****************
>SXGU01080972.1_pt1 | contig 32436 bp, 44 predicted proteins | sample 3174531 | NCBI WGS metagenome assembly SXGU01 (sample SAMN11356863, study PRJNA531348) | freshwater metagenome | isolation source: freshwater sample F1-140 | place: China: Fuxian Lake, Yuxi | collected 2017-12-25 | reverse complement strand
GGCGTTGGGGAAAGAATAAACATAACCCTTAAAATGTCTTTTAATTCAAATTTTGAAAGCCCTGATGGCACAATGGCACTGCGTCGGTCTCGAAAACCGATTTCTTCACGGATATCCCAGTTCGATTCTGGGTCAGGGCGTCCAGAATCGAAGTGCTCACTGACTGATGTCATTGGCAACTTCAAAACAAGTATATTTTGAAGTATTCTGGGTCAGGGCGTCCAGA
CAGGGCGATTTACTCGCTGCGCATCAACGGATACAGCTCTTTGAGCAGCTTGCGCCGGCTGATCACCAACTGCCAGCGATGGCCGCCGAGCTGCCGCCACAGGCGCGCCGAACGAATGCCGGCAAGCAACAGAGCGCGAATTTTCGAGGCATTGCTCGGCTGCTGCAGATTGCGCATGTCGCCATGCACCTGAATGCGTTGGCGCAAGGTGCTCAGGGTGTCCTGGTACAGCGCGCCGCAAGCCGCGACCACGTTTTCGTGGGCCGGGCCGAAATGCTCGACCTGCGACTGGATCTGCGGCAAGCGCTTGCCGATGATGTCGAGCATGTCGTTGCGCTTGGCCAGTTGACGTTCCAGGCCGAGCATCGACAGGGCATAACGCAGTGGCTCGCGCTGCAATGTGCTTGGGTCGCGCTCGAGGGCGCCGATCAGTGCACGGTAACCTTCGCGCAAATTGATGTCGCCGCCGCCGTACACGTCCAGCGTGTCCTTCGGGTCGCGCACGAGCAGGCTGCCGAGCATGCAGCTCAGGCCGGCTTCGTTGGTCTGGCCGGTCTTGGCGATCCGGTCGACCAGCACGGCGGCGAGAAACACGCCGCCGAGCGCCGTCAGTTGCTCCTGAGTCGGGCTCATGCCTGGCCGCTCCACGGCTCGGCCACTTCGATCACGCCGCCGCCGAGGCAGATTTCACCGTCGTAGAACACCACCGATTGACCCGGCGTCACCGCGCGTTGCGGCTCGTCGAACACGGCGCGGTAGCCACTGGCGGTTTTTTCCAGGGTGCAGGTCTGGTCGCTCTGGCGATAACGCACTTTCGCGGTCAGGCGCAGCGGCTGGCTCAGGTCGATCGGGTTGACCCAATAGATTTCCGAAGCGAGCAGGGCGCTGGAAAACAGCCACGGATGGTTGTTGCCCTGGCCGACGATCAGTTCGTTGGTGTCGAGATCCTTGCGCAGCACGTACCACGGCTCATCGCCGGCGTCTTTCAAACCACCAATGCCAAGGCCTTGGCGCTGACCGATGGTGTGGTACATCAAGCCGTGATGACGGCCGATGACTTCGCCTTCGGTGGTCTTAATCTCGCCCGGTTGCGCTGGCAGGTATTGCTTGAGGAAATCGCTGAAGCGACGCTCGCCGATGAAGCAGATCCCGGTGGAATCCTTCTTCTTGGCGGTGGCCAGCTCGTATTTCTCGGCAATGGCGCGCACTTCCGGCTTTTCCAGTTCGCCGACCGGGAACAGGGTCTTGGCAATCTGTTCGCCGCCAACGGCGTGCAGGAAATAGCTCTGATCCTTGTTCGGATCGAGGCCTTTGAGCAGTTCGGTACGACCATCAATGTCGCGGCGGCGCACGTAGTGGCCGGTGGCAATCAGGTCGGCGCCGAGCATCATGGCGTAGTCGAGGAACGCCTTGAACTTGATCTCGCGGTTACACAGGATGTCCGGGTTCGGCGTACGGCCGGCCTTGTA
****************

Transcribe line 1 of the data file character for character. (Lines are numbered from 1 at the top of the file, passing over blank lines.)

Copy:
>SXGU01080972.1_pt1 | contig 32436 bp, 44 predicted proteins | sample 3174531 | NCBI WGS metagenome assembly SXGU01 (sample SAMN11356863, study PRJNA531348) | freshwater metagenome | isolation source: freshwater sample F1-140 | place: China: Fuxian Lake, Yuxi | collected 2017-12-25 | reverse complement strand